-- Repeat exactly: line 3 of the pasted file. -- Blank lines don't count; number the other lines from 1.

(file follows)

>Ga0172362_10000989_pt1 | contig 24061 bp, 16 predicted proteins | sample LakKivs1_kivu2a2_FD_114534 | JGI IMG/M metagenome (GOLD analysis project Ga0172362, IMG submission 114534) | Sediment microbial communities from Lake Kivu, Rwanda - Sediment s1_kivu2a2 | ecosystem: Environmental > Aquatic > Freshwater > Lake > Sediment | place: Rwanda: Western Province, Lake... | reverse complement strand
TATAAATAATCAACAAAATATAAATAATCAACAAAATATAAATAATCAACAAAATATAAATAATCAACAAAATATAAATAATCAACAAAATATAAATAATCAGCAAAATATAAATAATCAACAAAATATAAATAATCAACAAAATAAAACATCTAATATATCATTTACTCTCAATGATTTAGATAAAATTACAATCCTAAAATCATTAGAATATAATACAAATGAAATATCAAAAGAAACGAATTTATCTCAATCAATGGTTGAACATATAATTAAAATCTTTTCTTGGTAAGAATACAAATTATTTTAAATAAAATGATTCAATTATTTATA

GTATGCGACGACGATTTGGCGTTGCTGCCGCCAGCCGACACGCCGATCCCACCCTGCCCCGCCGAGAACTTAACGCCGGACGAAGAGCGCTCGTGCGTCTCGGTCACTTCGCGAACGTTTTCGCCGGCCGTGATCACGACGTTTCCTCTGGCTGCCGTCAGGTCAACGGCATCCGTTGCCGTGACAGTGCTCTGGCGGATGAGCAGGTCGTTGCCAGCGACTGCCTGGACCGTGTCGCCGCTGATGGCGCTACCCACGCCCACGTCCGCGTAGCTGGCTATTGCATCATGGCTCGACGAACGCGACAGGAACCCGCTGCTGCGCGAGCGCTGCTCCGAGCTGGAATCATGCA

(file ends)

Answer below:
GTATGCGACGACGATTTGGCGTTGCTGCCGCCAGCCGACACGCCGATCCCACCCTGCCCCGCCGAGAACTTAACGCCGGACGAAGAGCGCTCGTGCGTCTCGGTCACTTCGCGAACGTTTTCGCCGGCCGTGATCACGACGTTTCCTCTGGCTGCCGTCAGGTCAACGGCATCCGTTGCCGTGACAGTGCTCTGGCGGATGAGCAGGTCGTTGCCAGCGACTGCCTGGACCGTGTCGCCGCTGATGGCGCTACCCACGCCCACGTCCGCGTAGCTGGCTATTGCATCATGGCTCGACGAACGCGACAGGAACCCGCTGCTGCGCGAGCGCTGCTCCGAGCTGGAATCATGCA